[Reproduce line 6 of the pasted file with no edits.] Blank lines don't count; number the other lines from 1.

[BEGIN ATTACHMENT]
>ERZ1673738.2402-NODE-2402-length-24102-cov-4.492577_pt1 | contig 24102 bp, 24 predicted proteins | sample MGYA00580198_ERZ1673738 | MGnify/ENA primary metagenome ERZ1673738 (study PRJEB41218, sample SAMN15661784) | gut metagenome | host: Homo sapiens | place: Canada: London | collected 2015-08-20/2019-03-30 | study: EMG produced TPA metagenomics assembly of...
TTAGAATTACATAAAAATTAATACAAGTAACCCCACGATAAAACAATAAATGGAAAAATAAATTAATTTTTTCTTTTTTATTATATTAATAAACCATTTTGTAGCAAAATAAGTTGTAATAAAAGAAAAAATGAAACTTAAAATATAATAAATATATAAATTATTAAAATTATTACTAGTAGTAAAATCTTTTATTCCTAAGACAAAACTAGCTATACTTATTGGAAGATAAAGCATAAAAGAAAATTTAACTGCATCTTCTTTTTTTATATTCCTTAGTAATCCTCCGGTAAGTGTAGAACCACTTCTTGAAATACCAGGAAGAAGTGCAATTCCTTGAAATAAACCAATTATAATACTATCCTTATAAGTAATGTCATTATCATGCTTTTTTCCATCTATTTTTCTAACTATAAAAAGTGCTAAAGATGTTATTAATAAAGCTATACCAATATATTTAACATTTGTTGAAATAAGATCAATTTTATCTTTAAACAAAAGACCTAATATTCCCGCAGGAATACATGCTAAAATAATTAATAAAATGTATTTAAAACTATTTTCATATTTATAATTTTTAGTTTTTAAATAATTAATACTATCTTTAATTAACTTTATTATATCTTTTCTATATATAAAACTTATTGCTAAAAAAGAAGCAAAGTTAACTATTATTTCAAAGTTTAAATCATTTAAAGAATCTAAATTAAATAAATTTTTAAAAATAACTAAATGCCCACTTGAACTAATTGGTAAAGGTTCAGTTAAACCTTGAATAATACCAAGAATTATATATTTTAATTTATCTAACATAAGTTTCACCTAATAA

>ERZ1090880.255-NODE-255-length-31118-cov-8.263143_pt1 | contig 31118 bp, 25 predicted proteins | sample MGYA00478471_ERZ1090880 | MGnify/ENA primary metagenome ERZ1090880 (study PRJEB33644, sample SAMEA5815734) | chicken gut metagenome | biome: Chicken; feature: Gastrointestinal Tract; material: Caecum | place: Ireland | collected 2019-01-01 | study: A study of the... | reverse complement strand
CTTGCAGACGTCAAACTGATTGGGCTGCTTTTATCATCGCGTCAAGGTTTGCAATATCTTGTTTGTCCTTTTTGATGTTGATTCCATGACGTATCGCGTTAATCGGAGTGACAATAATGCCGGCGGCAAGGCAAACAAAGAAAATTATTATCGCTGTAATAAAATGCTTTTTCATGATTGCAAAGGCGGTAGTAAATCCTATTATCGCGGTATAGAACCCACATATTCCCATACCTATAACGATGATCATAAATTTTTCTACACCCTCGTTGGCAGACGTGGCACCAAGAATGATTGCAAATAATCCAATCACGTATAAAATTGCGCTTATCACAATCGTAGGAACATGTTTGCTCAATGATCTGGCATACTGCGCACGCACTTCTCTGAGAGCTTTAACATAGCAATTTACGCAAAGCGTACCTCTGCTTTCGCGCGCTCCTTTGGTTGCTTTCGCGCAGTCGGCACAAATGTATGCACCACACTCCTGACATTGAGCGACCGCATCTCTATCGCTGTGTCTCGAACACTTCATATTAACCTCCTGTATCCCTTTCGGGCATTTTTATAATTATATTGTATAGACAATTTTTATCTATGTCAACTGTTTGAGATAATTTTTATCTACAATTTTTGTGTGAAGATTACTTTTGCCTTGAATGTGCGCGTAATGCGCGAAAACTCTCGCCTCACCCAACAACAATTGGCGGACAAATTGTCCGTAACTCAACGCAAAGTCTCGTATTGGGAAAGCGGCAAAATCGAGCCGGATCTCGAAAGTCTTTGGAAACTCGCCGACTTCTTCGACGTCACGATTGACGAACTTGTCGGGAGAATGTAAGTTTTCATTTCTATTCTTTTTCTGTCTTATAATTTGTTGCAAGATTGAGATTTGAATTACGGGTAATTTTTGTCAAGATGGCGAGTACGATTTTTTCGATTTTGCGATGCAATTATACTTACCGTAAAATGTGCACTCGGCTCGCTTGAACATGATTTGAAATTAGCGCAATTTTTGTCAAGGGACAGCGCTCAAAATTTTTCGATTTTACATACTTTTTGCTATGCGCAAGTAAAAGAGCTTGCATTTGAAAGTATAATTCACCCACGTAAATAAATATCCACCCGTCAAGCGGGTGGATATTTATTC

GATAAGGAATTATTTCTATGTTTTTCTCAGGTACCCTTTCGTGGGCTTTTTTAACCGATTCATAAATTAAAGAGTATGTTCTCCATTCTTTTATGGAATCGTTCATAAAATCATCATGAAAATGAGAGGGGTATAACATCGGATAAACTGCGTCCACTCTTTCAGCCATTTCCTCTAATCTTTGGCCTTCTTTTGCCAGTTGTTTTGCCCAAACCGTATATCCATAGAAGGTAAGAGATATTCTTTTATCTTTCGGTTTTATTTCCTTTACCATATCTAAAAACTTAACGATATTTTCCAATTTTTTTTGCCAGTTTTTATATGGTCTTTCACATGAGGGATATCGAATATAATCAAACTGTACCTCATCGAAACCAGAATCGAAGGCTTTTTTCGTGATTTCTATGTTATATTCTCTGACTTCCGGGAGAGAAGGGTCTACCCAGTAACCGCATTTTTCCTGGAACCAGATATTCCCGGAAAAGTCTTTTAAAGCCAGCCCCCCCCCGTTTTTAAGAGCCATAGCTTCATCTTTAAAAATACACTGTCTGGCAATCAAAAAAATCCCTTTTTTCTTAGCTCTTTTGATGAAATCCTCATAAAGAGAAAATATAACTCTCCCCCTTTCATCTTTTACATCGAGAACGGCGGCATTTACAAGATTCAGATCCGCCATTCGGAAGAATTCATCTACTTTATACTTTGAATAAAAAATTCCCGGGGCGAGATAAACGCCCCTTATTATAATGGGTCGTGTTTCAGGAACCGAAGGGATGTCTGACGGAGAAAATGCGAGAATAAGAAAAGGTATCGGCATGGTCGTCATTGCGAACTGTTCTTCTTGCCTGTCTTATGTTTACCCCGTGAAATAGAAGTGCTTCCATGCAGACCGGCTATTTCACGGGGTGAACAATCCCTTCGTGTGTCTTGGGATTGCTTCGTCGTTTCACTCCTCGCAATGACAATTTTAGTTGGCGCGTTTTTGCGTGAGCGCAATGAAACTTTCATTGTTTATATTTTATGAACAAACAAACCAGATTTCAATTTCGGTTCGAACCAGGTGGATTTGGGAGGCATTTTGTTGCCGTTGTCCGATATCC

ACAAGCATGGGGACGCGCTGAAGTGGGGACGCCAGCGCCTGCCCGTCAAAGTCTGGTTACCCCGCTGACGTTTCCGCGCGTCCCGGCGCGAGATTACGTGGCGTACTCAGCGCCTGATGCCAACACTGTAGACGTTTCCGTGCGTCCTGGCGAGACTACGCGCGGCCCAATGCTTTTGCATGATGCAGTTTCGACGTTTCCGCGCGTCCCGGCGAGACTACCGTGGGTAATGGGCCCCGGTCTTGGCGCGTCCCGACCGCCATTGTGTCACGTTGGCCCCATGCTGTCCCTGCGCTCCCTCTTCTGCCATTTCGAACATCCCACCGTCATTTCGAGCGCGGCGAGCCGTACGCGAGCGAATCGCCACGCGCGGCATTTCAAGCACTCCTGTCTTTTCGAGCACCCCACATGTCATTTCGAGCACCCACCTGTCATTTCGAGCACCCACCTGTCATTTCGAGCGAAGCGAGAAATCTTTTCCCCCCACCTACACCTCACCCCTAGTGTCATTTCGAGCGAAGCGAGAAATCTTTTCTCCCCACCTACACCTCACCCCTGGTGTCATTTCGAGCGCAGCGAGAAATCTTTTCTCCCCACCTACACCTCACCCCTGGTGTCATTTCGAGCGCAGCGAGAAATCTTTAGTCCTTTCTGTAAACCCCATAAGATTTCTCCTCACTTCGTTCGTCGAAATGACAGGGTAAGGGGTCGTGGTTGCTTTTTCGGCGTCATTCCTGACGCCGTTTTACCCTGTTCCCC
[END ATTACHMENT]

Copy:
ACAAGCATGGGGACGCGCTGAAGTGGGGACGCCAGCGCCTGCCCGTCAAAGTCTGGTTACCCCGCTGACGTTTCCGCGCGTCCCGGCGCGAGATTACGTGGCGTACTCAGCGCCTGATGCCAACACTGTAGACGTTTCCGTGCGTCCTGGCGAGACTACGCGCGGCCCAATGCTTTTGCATGATGCAGTTTCGACGTTTCCGCGCGTCCCGGCGAGACTACCGTGGGTAATGGGCCCCGGTCTTGGCGCGTCCCGACCGCCATTGTGTCACGTTGGCCCCATGCTGTCCCTGCGCTCCCTCTTCTGCCATTTCGAACATCCCACCGTCATTTCGAGCGCGGCGAGCCGTACGCGAGCGAATCGCCACGCGCGGCATTTCAAGCACTCCTGTCTTTTCGAGCACCCCACATGTCATTTCGAGCACCCACCTGTCATTTCGAGCACCCACCTGTCATTTCGAGCGAAGCGAGAAATCTTTTCCCCCCACCTACACCTCACCCCTAGTGTCATTTCGAGCGAAGCGAGAAATCTTTTCTCCCCACCTACACCTCACCCCTGGTGTCATTTCGAGCGCAGCGAGAAATCTTTTCTCCCCACCTACACCTCACCCCTGGTGTCATTTCGAGCGCAGCGAGAAATCTTTAGTCCTTTCTGTAAACCCCATAAGATTTCTCCTCACTTCGTTCGTCGAAATGACAGGGTAAGGGGTCGTGGTTGCTTTTTCGGCGTCATTCCTGACGCCGTTTTACCCTGTTCCCC